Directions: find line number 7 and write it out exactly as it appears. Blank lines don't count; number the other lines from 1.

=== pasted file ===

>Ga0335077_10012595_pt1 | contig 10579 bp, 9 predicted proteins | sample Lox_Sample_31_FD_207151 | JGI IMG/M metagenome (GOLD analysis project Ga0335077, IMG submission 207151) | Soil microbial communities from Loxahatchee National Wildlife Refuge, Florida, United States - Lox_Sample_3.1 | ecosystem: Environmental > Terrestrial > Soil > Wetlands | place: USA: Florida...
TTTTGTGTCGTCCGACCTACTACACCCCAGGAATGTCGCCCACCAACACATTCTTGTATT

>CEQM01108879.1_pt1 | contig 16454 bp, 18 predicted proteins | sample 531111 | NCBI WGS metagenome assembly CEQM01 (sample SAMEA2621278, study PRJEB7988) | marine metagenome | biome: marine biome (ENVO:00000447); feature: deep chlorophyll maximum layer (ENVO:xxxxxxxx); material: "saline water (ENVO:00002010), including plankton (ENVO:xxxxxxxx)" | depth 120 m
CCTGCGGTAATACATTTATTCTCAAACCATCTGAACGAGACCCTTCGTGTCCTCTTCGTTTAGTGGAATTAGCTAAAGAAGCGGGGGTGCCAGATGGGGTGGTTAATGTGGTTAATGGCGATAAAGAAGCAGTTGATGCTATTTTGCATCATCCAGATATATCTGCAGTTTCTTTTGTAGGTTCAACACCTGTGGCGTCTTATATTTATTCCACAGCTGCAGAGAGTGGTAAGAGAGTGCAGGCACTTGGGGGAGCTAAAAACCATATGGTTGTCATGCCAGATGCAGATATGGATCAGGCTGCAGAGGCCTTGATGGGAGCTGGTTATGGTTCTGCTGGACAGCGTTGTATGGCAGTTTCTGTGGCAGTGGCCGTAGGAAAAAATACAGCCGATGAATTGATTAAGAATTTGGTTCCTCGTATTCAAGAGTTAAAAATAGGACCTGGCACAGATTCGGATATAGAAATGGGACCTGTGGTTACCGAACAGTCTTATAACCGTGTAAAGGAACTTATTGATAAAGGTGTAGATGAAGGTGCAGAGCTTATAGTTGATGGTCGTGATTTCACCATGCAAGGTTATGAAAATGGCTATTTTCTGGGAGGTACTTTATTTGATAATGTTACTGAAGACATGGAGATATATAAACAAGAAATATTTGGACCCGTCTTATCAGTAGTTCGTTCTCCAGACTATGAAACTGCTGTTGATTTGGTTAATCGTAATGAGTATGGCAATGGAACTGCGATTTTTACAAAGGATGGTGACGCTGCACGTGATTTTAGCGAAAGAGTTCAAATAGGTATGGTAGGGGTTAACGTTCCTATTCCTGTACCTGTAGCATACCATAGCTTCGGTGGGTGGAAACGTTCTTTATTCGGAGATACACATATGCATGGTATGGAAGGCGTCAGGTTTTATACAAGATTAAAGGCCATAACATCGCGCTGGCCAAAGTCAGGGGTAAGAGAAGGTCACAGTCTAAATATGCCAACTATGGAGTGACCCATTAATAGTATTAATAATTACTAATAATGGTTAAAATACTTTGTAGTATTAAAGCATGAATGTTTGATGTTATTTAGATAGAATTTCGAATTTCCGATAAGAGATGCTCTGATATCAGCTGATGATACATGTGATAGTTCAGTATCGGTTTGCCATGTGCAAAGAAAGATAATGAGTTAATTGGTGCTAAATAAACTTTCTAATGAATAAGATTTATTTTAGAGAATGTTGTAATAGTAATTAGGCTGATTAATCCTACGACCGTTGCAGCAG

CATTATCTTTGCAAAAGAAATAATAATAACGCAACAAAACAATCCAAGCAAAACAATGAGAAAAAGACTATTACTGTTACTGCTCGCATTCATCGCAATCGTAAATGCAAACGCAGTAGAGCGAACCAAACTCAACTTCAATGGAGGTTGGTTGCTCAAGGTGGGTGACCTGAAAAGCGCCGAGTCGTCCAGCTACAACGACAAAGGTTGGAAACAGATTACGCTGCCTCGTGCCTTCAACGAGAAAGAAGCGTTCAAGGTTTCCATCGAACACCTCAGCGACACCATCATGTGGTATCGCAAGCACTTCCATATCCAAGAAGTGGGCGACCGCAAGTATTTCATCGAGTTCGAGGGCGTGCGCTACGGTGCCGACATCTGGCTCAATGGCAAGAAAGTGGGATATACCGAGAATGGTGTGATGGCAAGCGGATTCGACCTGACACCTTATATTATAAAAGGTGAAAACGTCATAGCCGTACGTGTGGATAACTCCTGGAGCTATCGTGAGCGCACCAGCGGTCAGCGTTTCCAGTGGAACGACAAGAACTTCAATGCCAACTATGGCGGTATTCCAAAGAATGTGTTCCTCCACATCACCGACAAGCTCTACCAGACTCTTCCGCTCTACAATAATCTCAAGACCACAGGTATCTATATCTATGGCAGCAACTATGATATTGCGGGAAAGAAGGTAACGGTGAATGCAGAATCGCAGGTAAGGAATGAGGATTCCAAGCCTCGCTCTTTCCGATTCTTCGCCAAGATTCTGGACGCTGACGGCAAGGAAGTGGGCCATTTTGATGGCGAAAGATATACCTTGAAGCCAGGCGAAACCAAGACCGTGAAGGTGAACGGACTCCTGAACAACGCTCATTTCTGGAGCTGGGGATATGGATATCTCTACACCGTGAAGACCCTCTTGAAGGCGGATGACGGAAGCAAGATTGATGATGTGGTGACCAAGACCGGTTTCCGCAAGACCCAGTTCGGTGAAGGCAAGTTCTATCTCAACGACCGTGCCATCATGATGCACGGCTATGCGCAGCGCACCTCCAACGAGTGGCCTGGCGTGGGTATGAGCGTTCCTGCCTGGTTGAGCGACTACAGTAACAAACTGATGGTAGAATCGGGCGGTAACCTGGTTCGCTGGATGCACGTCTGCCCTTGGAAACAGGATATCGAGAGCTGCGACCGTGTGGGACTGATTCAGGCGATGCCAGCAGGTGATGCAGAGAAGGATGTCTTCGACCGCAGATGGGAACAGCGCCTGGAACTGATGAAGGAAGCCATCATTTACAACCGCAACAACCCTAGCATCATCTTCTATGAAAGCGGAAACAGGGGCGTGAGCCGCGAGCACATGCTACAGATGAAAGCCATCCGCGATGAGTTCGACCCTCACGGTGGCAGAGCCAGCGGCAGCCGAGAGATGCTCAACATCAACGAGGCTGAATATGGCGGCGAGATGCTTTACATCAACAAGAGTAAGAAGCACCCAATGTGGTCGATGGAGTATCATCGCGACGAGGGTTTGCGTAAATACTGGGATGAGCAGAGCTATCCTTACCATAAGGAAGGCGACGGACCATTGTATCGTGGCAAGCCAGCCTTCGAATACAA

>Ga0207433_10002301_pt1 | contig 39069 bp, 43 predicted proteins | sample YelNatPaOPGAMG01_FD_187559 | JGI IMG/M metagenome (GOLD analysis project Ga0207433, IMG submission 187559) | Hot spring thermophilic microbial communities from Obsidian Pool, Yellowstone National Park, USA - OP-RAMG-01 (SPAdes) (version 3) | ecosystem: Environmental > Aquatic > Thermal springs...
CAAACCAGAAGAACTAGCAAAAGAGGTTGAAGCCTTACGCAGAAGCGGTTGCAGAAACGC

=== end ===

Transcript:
CAAACCAGAAGAACTAGCAAAAGAGGTTGAAGCCTTACGCAGAAGCGGTTGCAGAAACGC